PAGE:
There are so many stories to tell here, it’s just a matter of having the time to put them in print. Today I went out provisioning for the coming week, reminding me that I wanted to share a bit more about the shopping ‘experience’ in this part of the world.
While I hate to be critical of cultures not my own, the Japan I have seen so far seems to lurch between the stunningly beautiful (natural wonders, historic sites and artifacts; fine and applied arts), the nondescript (my campus, most of the residential and business buildings) and the truly garish and riveting. My post today will share some of the latter; I have another whole set of photos queued up about a temple visit which will return us to the former. And of course I haven’t lost sight of the fact that I do want to talk about my students here this summer; let me be clear that I have met some truly remarkable young men and women and it has been an honor to share time and thoughts with them.
But back to the show. The grocery store described below in a previous post is part of a large complex of Japanese franchaise stores, among them a electronics outlet, a clothing store, a drug store, a set of little shops, and the Daiso, or 100-yen store, similar to the Dollar Stores in the US. (100 yen equals 80 cents.) Unlike the Dollar Stores, many of the items in Daiso are quite high quality and useful; today however I’ll focus on some of the delightful oddities I have found.
First, a look at the interior itself. It’s a bit of an overload; one has to walk around for a bit to get oriented:
We’ll start with something not too out of the ordinary; I-phone covers. These are in traditional Japanese motifs, and frankly, if I had an I-phone, I would buy one, just because I really like these:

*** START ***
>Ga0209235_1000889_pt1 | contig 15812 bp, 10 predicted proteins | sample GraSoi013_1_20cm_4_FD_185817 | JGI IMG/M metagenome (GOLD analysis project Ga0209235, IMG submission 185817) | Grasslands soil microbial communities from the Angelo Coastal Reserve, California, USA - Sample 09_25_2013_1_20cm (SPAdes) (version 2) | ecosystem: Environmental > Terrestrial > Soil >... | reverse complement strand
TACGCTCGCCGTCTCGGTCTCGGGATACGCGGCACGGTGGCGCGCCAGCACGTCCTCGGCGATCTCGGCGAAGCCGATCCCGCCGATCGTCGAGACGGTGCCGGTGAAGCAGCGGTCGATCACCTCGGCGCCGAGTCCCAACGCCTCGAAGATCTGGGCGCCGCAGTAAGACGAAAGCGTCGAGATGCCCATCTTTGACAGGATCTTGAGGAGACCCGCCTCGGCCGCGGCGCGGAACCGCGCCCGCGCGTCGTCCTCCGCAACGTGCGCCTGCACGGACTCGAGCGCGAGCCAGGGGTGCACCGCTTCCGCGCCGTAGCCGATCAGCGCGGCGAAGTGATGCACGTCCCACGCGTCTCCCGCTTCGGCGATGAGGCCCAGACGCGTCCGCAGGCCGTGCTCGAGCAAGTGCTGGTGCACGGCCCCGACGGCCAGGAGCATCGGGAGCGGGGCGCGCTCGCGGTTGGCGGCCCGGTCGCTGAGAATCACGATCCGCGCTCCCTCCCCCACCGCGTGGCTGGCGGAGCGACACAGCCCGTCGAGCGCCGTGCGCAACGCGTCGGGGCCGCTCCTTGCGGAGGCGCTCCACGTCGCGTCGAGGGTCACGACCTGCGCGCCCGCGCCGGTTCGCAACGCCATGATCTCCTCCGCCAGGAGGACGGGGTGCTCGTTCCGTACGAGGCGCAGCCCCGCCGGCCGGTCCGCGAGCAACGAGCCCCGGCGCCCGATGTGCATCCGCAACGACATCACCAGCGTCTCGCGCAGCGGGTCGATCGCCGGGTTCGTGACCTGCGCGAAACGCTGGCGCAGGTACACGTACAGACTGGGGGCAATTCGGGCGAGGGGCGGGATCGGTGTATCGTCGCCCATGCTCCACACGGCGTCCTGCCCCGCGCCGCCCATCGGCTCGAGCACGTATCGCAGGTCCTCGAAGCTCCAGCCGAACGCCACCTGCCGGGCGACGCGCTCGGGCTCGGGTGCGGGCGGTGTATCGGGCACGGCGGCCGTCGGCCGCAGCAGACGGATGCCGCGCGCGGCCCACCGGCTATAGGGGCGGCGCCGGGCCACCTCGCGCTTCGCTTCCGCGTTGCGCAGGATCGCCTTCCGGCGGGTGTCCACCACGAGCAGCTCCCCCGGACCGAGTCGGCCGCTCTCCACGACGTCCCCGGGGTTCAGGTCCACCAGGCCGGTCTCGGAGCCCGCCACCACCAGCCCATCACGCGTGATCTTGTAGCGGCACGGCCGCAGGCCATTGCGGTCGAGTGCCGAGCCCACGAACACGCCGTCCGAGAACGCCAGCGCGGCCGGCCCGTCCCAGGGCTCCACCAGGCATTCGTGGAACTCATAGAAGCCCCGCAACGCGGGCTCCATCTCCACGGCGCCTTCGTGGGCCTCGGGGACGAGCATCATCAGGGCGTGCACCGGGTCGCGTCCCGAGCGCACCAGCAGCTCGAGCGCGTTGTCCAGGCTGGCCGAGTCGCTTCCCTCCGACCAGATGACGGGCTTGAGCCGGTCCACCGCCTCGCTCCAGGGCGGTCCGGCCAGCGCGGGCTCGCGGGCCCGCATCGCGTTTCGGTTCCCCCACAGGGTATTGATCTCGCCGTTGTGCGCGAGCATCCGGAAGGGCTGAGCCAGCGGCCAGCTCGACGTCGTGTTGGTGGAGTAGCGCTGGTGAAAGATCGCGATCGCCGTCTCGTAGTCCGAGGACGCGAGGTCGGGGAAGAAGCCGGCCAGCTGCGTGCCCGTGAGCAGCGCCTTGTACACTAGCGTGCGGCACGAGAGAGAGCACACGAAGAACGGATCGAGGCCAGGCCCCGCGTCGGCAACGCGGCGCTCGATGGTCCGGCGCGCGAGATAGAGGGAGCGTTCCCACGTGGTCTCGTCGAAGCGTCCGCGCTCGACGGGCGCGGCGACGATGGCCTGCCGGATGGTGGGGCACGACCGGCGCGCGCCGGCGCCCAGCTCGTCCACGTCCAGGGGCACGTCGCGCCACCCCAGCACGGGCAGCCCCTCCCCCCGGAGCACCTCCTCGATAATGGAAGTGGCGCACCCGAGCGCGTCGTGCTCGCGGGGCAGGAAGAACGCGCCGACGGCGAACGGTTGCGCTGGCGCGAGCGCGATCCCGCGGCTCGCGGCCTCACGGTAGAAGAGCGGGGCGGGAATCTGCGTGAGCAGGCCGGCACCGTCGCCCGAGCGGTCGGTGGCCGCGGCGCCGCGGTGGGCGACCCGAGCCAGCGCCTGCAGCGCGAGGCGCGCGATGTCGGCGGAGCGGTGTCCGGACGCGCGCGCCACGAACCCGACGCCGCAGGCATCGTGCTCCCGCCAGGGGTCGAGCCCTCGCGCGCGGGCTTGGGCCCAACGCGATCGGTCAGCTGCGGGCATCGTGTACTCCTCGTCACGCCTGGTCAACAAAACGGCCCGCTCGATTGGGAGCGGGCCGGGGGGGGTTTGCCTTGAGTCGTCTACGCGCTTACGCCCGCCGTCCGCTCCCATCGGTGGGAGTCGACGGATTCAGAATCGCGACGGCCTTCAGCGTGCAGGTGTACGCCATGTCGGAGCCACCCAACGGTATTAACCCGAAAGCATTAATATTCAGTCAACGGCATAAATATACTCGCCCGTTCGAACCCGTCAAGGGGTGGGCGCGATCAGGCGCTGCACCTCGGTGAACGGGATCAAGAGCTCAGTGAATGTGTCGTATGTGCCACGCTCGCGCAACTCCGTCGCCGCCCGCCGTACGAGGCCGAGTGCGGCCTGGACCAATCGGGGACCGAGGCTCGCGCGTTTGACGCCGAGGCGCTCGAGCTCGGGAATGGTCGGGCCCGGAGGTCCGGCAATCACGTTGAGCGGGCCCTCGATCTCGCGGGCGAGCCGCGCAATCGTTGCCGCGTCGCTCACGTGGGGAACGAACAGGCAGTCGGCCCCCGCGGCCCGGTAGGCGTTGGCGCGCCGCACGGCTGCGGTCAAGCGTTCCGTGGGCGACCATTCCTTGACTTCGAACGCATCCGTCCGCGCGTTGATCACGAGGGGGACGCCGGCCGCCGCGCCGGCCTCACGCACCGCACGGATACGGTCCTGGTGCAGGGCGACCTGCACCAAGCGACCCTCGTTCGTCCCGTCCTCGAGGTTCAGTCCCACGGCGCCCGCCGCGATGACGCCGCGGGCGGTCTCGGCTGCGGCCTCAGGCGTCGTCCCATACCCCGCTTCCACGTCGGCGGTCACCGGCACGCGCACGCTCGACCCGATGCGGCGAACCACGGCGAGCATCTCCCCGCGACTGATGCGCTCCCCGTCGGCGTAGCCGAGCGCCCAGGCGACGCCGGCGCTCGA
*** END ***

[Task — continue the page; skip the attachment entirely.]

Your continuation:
Next we move on to an item that has interesting design features, but frankly I’m not sure what the utility is. Soap dish? Paperweight? Large doll house furniture? They stand about five inches in height.
Japan, as you’ve seen, is really good in the admonitions and instructions department. Here’s the DIY section, complete with warnings some of which I can’t quite puzzle out…
Now we start tip-toeing into the “okay, I’ve really never even imagined this before” department. I’m captivated by the idea of colored Q-tips…but black?
I laughed out loud when I saw this following item, and yes, I had to buy one – for 100 yen you can’t go wrong and there might be a moment where this comes in very very handy:
Finally, standing in the check-out line, you might be suddenly very thirsty and reach for one of these refreshing beverages:
Once loaded up with all the goodies you never knew you couldn’t live without, it’s time to explore the rest of the complex. The next stops are familiar favorites, just with a twist. First, a photo shop that demonstrates a kind of marketing overkill that I don’t quite understand:
Here’s a local restaurant, ready to serve you whatever you desire. The unfurled blue banners over the front entrance symbolize that the establishment is open and ready for business:
Next a couple American brands slightly reconfigured for the local market:
…and I’m particularly charmed by how the Colonel displays his cross-culture sensitivities:
But every once in a while, there’s just a reminder that “you aren’t in Kansas anymore.” Most of us are familiar with how Asian material culture uses English as decoration, often incomprehensible for native speakers. It will take a while, however, for anything to meet and exceed this name for a set of second-hand shops:
So just a peek at my weekly ritual. Let me know if you need me to pick up something you now know you can live without.